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After We Get Divorced, Which Parent Will Get to Deduct the Child or Children as a Dependent on a Tax Return?

Many clients often wonder about the child dependency exemption when filing for a divorce. The question becomes which parent will be able to claim the child or children on a federal and state tax return during the separation process and long-term after the divorce has been finalized. First available in its current form in 1998, parents of minor children have come to rely upon the Child Tax Credit to put more of their hard-earned money back into their pockets each tax season. While this article does not purport to offer tax advice, and while Congress always has the power to take away the Child Tax Credit, it’s a safe bet that this popular provision of the Internal Revenue Code is here to stay. With that in mind, it is important to know what happens to this potentially valuable tax credit when a couple gets divorced. How does a court decide to whom to award the Child Tax Credit? If you have more than one child, can the court split the available exemptions between the parties? This article will answer these questions and more, in the hopes that it will allow you to head into your divorce case more informed about the law in this area and, as a result, better prepared to reach a satisfactory resolution. It is also very important for you to consult a certified accountant and/or tax preparer regarding the issues addressed in this article.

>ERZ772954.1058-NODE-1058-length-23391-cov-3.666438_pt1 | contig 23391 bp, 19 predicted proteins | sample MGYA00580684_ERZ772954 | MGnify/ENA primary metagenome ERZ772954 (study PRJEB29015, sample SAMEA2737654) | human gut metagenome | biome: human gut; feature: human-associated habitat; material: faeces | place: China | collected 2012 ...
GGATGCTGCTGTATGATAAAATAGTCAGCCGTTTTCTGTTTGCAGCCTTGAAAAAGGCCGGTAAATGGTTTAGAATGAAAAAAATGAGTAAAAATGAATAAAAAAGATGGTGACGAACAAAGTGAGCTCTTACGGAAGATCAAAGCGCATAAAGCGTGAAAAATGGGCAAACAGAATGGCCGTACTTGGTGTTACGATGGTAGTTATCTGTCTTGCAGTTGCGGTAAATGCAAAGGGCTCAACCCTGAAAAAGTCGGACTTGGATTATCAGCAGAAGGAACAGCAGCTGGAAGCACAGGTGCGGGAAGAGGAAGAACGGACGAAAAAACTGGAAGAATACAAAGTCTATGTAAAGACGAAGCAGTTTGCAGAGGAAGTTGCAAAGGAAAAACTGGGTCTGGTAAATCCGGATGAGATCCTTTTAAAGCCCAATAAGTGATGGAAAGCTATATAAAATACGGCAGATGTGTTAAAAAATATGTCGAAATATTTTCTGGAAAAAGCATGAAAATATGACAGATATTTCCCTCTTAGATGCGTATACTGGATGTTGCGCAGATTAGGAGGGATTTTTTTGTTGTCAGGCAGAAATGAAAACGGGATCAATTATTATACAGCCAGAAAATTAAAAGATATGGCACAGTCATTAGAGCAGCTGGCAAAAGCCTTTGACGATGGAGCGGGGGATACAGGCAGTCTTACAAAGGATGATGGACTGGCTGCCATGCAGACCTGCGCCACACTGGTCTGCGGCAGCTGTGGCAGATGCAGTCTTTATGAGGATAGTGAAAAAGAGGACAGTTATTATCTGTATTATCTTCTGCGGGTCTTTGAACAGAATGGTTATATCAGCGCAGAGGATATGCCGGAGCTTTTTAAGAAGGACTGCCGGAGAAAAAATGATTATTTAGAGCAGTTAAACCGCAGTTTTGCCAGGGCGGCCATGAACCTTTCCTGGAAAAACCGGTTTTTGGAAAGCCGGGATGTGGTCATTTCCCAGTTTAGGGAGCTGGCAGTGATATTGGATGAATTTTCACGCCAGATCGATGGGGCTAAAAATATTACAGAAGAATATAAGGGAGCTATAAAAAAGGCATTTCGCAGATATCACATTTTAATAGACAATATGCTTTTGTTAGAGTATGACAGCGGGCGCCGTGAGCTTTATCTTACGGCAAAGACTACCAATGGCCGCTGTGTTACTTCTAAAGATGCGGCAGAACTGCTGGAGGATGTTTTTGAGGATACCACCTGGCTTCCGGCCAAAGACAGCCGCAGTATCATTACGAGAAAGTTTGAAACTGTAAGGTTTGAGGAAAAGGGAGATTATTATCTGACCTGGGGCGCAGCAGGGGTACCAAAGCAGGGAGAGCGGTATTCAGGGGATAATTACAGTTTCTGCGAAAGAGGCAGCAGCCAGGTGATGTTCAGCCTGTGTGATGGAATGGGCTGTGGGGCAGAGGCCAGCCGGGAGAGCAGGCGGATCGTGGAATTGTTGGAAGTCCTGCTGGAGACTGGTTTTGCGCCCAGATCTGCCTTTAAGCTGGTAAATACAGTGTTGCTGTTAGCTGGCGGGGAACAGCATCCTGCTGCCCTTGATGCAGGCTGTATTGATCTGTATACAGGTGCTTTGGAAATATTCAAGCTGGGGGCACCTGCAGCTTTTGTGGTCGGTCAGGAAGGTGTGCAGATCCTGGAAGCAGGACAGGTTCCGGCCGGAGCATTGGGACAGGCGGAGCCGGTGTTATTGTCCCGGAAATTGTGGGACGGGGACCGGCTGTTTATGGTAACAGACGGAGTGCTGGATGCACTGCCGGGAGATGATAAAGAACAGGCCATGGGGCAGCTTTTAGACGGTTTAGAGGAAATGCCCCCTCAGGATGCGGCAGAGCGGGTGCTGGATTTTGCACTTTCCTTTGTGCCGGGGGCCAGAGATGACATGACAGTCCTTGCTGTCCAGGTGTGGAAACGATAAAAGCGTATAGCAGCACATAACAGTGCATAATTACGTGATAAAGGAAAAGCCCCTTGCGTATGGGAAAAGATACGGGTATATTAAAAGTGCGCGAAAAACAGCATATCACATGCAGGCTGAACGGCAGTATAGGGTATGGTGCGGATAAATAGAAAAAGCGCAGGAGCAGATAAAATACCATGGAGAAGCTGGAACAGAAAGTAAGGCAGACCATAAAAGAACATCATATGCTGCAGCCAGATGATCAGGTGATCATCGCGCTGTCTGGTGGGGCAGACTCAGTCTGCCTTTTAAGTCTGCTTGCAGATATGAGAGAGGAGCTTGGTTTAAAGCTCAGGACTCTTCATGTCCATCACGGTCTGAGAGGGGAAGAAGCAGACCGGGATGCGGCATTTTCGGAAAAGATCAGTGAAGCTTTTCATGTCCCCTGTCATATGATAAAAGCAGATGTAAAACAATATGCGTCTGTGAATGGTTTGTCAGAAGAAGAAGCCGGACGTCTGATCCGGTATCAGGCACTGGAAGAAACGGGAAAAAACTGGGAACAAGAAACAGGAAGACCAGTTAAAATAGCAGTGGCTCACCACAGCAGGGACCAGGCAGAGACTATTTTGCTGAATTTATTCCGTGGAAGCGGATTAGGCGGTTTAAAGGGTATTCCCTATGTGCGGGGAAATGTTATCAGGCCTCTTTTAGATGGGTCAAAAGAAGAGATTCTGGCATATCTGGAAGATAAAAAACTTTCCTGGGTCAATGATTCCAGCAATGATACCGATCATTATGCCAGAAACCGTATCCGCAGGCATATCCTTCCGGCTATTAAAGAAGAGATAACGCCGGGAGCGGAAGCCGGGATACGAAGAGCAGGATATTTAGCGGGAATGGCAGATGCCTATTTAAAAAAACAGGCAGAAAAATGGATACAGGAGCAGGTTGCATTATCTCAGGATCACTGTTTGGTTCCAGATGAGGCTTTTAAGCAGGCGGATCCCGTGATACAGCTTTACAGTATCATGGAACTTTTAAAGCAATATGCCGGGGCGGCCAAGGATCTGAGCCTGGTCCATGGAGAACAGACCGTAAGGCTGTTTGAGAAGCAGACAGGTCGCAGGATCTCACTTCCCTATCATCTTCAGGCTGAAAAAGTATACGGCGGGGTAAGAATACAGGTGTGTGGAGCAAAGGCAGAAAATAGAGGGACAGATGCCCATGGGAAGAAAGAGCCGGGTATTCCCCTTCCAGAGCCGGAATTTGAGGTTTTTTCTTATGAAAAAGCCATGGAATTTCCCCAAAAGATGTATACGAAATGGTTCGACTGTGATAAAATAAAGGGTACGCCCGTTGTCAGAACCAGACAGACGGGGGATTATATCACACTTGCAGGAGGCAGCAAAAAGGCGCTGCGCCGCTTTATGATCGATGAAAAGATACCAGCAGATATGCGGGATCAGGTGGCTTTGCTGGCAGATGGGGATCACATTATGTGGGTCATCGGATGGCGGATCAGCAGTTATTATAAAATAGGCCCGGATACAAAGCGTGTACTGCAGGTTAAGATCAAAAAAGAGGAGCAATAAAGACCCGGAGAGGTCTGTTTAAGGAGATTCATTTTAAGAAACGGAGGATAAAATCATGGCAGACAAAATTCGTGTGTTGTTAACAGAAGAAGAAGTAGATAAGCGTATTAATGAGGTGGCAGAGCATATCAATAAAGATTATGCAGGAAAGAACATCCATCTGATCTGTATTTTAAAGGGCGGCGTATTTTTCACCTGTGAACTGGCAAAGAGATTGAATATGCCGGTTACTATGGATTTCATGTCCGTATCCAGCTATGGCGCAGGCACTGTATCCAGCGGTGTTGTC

In General, the Court Can Only Award the Child Tax Credit to the Custodial Parent

Understanding this complex legal question first requires defining some important legal terms. Under both Georgia and federal law, the “custodial” parent is the one who has physical custody more than fifty percent of the time, and the “noncustodial” parent is the one who has physical custody less than fifty percent of the time. With those definitions in mind, consider next that the Child Tax Credit is made available by the federal government, whereas your divorce case is a matter of state law. This fact was of primary importance to the Georgia Supreme Court when it ruled, in Blanchard v. Blanchard, that Georgia courts “are not authorized to impose tax liability, nor are they authorized to reduce federal income tax receipts” and, thus, that they cannot award the Child Tax Credit to a noncustodial parent in a divorce action.